Human beings have their own ways to express their feelings of grief and sadness as well to express their feelings of happiness. Islam allows different ways of expression of feelings as far as it does not contradict a clear ruling of Islam. No one can express his happiness by dancing, simply because dancing is forbidden in Islam. No one can express his sadness by drinking beer or alcohol, simply because drinking alcohol or beer is forbidden in Islam.
People whom you mentioned in your question are expressing their feelings of grief by their own way which does not contradict with any Islamic clear rule, and does not have bad effect on the image of Islam.
Allah (SWT) grants people the reward according to their intentions. These people are observing and remembering the tragedy of Karbala. May Allah (SWT) grant them reward according to their intentions.
Repeating Isteghfaar (Seeking forgiveness) is very helpful for every one especially those who feel guilty.
Remembering Allah and taking His names and repeating it is very useful in treating depression or anxiety or any psychological problem. Remembering Allah keeps the heart peaceful and prevents the causes of depression. More remembering Allah (SWT) brings more peace and comfort in the heart and mind.
I am truly sorry to hear of the loss of your mother. Our condolences.
There is a difference between grief and longing. You will always long for her presence, especially on days of importance, days of sorrow and days of hardship, but grief is temporary. You must accept grief as a part of the healing process, and you must accept the position that you are in.
Loosing your mother might have pushed you into a dark hole, and instead of struggling to get out, you must let go and let yourself fall into the darkness of it. Only when you reach the bottom you will be able to rest. Holding on to the wall of the hole, you use all your strength to reach the top, but what if you aren’t supposed to reach the top yet? If you let go and find a way to accept your position, meaning your position of sorrow, then you can gain strength to climb out of the hole. Accept that it hurts, and accept that every hardship, every sorrow, and every grief are different. We react differently, and we must give ourselves time to heal. It is your loss and you are the only one entitled to control the grieving process.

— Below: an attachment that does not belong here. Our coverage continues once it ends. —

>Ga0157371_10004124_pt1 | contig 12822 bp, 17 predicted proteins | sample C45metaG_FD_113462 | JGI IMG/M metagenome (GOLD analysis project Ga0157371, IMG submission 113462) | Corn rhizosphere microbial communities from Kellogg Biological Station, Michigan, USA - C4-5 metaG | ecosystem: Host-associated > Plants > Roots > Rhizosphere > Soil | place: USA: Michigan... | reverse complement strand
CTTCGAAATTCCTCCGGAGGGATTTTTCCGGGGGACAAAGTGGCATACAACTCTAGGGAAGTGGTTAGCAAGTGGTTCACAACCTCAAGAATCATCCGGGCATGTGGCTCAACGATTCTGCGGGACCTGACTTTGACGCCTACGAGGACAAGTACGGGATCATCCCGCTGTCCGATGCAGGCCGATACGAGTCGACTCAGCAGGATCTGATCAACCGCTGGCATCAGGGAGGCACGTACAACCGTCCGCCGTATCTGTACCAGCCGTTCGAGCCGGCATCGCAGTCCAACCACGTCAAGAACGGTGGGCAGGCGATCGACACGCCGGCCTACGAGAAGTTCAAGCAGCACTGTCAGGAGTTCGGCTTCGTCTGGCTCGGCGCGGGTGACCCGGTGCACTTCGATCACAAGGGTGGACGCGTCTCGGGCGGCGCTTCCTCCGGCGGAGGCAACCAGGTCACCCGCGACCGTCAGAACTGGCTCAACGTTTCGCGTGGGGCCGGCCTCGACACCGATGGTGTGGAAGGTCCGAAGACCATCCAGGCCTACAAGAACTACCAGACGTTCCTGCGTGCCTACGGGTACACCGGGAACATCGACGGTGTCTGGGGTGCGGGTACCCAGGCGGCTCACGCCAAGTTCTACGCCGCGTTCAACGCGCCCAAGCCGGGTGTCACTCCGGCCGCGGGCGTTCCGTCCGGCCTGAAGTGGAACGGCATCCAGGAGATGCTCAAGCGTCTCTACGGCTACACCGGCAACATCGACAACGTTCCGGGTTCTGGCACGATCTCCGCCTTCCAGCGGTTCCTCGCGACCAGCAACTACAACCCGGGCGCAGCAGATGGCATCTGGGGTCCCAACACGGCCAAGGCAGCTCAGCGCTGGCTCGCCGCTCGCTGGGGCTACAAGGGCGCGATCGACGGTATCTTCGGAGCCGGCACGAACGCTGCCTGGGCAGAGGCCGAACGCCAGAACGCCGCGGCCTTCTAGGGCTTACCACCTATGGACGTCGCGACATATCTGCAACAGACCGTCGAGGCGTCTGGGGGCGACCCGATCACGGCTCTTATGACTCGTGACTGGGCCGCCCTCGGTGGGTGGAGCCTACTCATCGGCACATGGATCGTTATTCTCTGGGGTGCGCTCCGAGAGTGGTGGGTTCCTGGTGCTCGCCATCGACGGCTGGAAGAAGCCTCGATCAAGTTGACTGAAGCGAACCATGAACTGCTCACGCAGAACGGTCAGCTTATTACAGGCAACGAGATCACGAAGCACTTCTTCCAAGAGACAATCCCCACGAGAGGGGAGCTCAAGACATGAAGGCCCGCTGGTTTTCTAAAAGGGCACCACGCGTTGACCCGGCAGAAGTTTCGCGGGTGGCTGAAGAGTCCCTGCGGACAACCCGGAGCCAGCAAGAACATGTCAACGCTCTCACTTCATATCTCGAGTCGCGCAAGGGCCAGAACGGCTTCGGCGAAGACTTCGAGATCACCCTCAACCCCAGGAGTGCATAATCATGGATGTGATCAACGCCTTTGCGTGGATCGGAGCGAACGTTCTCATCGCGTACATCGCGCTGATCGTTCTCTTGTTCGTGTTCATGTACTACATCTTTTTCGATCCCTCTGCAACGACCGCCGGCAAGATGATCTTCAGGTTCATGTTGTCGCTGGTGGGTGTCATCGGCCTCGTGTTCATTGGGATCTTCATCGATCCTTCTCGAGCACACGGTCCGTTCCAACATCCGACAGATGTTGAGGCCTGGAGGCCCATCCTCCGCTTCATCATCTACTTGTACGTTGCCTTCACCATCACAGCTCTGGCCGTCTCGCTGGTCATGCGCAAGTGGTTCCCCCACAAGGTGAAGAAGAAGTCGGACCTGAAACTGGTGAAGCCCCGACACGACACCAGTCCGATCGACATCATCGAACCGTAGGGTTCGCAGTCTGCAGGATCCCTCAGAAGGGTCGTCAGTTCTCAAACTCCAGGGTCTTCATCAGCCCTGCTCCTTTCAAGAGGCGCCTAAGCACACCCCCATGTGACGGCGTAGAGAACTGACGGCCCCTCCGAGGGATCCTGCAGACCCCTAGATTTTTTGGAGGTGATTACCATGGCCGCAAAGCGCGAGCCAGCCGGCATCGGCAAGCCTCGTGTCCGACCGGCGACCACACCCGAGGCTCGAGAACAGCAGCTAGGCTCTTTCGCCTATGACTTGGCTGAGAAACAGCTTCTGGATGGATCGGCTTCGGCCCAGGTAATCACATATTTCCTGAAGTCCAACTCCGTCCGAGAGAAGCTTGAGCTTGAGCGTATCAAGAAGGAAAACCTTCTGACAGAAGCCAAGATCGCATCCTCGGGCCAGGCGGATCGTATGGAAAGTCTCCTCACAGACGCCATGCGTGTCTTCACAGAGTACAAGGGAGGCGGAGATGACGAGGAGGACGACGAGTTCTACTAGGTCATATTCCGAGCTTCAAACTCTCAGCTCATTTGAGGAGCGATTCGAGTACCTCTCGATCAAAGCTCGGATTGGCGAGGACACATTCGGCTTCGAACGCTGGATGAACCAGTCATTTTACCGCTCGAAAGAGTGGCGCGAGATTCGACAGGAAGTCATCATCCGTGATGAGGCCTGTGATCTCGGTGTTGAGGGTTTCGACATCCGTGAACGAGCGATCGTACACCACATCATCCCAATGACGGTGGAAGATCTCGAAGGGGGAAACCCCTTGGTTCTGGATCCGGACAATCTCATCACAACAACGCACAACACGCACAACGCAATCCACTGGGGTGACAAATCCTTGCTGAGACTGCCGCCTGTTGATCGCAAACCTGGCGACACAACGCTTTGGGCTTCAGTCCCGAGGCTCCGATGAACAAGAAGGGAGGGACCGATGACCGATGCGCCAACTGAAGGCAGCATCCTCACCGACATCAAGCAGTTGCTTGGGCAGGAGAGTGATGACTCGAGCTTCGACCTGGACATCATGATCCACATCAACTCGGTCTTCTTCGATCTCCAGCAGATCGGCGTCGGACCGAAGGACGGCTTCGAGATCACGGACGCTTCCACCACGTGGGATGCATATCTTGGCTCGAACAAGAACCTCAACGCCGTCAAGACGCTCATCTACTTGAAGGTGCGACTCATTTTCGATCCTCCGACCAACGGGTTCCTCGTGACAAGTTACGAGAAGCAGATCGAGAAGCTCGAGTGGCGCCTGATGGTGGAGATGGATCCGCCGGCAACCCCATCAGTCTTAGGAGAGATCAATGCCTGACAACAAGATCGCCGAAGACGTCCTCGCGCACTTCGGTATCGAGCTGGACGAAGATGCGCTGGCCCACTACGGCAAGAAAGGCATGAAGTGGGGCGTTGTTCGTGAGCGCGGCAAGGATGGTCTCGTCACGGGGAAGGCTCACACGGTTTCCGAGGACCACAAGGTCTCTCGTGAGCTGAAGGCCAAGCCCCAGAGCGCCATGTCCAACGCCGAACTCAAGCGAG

Everything in life is part of a perfect system. After the darkness of winter, the spring blossoms. After the darkness of the night, the sun rises. After every hardship there will be ease. Death is a part of that system, and sorrow too. Do not fight the pain, welcome it and let it hurt because nothing hurts forever. One day you will awake and the sun will shine a bit brighter, the ray of sunshine will be a bit warmer, and the beauty of spring will blossom again. Before that, you must rest at the bottom of the hole in what seems like complete darkness. Only after true darkness we appreciate light, but in reality, nothing is ever completely dark. It takes a lot of darkness to cover the light, but it takes a small part of light to change the dark.
You will get through it, though it might not seem like it right now. Allow yourself to feel the pain and allow yourself to grieve in whatever way you need to. Imam al-Sadiq (a.s.) said, ‘Verily when someone dies, Allah sends an angel to the most grieved member of his family, who strokes his heart and makes him forget the agony of grief, and if it were not for this, the world would never again thrive.’[al-Kafi, v. 3, p. 227, no. 1]